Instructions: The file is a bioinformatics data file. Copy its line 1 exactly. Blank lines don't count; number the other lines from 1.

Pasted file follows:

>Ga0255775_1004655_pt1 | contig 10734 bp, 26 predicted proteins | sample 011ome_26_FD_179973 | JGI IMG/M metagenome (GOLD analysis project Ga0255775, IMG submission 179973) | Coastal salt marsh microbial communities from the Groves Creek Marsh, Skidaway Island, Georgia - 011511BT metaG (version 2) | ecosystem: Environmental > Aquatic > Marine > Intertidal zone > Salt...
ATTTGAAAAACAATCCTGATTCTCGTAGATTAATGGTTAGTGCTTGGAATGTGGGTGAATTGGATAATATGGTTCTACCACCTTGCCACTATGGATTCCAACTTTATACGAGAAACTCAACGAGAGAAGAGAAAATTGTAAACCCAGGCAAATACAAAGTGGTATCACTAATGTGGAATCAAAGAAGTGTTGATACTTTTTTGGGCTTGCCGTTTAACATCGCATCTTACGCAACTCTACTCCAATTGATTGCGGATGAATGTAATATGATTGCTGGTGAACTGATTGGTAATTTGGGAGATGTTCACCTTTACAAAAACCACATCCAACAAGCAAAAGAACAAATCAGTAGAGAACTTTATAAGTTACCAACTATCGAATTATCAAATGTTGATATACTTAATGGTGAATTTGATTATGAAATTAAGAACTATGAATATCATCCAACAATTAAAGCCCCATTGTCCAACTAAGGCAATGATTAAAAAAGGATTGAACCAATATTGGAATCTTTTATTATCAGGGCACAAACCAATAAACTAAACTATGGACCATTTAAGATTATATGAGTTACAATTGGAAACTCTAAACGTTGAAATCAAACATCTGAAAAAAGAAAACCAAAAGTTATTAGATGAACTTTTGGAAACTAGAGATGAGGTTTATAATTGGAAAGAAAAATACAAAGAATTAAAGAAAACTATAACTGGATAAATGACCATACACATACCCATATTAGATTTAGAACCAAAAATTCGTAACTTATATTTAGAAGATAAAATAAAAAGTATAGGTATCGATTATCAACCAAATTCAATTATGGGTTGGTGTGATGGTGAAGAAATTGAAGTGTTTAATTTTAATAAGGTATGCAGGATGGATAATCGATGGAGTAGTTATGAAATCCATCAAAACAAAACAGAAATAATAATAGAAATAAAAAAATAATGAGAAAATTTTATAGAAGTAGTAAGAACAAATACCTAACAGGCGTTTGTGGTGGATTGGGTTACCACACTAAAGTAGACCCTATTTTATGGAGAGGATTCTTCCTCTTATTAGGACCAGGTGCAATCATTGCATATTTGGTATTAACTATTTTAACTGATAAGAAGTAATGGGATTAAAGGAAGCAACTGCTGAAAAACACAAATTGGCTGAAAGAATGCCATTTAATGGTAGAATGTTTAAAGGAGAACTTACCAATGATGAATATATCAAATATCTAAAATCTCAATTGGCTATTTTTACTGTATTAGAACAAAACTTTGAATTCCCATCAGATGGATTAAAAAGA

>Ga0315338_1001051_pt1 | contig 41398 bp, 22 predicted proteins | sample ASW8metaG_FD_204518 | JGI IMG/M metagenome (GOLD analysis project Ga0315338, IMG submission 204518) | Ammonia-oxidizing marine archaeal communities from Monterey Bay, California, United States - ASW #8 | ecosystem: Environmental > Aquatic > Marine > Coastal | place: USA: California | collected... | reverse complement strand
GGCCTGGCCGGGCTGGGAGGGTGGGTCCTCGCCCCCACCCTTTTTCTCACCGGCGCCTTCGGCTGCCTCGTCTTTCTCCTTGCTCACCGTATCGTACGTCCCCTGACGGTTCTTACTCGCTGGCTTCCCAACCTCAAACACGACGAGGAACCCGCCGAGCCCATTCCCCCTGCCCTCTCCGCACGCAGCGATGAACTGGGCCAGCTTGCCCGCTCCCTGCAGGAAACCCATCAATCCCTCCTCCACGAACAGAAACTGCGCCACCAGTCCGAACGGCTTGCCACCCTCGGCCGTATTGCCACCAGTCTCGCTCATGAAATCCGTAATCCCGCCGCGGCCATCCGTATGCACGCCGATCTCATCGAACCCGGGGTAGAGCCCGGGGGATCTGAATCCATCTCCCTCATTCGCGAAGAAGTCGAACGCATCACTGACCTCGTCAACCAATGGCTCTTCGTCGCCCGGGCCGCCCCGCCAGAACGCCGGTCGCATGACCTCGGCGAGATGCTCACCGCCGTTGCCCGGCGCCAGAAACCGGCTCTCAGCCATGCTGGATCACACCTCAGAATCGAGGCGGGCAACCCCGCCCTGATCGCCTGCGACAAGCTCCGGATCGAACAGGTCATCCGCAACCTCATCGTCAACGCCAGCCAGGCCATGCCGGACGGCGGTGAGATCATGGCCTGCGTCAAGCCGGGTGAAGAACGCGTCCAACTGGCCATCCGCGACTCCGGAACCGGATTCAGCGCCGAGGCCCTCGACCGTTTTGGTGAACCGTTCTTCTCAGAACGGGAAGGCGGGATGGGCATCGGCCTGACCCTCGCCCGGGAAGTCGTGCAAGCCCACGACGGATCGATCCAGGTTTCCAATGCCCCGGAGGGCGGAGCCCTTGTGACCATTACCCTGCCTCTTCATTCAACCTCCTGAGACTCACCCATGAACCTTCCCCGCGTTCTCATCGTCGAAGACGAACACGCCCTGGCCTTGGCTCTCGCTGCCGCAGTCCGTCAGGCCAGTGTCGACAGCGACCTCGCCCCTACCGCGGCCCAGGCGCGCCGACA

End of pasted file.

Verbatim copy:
>Ga0255775_1004655_pt1 | contig 10734 bp, 26 predicted proteins | sample 011ome_26_FD_179973 | JGI IMG/M metagenome (GOLD analysis project Ga0255775, IMG submission 179973) | Coastal salt marsh microbial communities from the Groves Creek Marsh, Skidaway Island, Georgia - 011511BT metaG (version 2) | ecosystem: Environmental > Aquatic > Marine > Intertidal zone > Salt...